4. There must be a careful and vigorous and diligent operation upon yourselves. You must take heed to the regulation of your own minds and your own ways according to God's word. You partake of the common depravity of the race. You have hearts which by nature are "deceitful above all things, and desperately wicked." You are going forth into a world full of temptations and you have invisible foes which spread snares for incautious souls. The world, the flesh, and the devil are before you. And is there any hope that you can overcome all these, without taking diligent heed to yourselves?

You have seen what labors and watchings were necessary to overcome the difficulties of science but far greater efforts and vigilance are required to control the wayward heart, to eradicate prejudice, to subdue pride, to tame the passions, to resist the syren voice of pleasure, to vanquish selfishness by transferring the supreme affections to God, to expand the heart with those generous feelings and sentiments which are comprehended in heavenly charity. To do all this over again every day and hour; to keep the ground you have gained and to make new advances in opposition to two worlds this will require the most wakeful care and the most untiring exertion.

It should be a main point in the outset, to fix your habits right. We are creatures of habit. Once establish those habits which are good and the warfare is half accomplished. On the other hand, let bad and sinful habits once get confirmed and nothing but supernatural power can ordinarily break them. "Can the Ethiopian change his skin or the leopard his spots? then may you also do good that are accustomed to do evil." If for no other end than to fix your habits right it would be worth your while to take diligent heed to your ways for the first part of your life. As in the mechanic arts, so in the art of living habit will make the work easy. Every step you take, will increase the facility of taking another. Every battle you win, will render future victory more easy and certain.

On every man habit, good or bad, is constantly fastening its influence. One is making the progressive attainment of moral purity every day more easy. Another is making a return to it every day more difficult and improbable. One of these processes is passing upon each of you today, and has been constantly passing upon you in times past, and will be passing upon you in all time to come. If ever you wish to rise to angelic purity and escape the pollution of the great prison-house of the universe take care, take earnest care of your early habits. I mean not only those habits which are external, but those also and chiefly which are mental. Take care of your habits of thought and of feeling. Take care of your habitual temper towards God and man.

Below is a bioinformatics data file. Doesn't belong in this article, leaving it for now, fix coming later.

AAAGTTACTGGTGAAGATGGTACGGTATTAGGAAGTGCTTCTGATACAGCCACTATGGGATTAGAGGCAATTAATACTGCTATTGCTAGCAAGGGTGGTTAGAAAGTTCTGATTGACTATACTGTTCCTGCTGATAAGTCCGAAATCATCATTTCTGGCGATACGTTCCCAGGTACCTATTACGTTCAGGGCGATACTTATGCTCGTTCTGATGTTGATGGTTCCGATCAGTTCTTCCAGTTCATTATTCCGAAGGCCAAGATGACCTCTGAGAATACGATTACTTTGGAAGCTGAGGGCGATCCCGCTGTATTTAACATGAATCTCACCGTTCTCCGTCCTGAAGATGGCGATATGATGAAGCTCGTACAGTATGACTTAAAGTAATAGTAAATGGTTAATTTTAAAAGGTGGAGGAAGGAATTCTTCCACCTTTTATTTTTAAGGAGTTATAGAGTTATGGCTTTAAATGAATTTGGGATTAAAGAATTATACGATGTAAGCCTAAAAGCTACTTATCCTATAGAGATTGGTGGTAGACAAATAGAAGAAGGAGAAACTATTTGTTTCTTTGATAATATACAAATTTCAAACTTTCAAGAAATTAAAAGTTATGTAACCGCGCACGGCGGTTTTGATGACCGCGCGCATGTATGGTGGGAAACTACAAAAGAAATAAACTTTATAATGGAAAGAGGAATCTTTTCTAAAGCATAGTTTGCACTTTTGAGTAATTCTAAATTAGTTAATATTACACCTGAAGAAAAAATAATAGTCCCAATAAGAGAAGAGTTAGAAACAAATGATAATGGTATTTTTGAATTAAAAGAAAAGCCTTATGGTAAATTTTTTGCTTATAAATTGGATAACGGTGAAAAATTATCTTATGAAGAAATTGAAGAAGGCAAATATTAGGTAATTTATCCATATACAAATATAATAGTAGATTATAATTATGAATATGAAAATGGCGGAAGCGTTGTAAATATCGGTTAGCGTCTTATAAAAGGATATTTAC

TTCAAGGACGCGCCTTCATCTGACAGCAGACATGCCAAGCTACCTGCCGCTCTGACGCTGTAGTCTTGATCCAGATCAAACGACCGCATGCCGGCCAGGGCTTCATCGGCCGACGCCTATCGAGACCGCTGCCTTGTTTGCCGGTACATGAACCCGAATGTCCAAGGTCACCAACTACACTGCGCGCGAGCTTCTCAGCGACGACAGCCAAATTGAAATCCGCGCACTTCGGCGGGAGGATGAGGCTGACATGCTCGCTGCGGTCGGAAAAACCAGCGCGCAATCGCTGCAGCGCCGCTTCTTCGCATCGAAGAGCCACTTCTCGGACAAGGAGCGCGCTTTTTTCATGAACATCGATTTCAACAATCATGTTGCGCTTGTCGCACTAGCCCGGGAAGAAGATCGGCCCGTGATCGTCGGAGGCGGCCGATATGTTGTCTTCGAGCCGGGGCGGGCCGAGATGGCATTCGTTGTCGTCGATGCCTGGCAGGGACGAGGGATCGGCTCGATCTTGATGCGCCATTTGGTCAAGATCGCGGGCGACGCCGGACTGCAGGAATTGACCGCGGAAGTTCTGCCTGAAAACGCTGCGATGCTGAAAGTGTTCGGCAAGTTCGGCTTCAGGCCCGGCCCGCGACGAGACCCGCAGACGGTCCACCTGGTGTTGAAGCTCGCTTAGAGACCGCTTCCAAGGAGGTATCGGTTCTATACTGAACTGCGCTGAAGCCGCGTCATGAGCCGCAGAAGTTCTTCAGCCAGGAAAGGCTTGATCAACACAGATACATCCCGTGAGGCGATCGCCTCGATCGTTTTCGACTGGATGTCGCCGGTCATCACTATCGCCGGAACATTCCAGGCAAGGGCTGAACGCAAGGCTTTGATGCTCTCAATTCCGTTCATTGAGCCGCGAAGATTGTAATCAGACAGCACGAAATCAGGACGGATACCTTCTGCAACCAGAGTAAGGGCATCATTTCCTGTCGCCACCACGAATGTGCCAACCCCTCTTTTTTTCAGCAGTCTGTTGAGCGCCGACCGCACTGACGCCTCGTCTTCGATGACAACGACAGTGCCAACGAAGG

After all you must not go forth in your own strength. You must cast yourselves on the strength of God and seek the aid of His Spirit. But you must seek it in the way of His appointment; that is, you must diligently and sincerely attend on the means of grace. You must take His word for "the man of your counsel." God's word is the great instrument of conviction, conversion, and sanctification. Make its contents familiar to your minds. Go to it daily, not merely as the guide of your understanding, but as the means of affecting your heart. Those who desert the Word of God, may expect to be deserted by the Spirit of God. Those who seldom read the Bible, are not likely by any influence to be delivered from their old sins.

Another important ordinance of divine appointment is the holy Sabbath. This is the day ordained for special attendance on those means which God has instituted for the conviction, conversion, and sanctification of men, and which He is accustomed to bless for these ends. This is the day on which the Spirit ordinarily descends to impress, renew, and sanctify those who attend on the ordinances of God. Most of those who are saved, are probably first impressed and chiefly sanctified on this day. Very few who grossly profane the Sabbath, are ever brought to repentance and many who continue to do this, ever reach the kingdom of Heaven. Settle it therefore as an aphorism to be engraved on your hearts: If you lose your Sabbaths then you lose your souls. Set out in life with a fixed determination to hallow this sacred day. Secure yourselves from the danger of neglecting it, by entrenching yourselves in the habit of observing it strictly. Shun, as you would the plague, the practice of profaning the day by vain conversation or idleness or sleep, and especially by business or professional studies.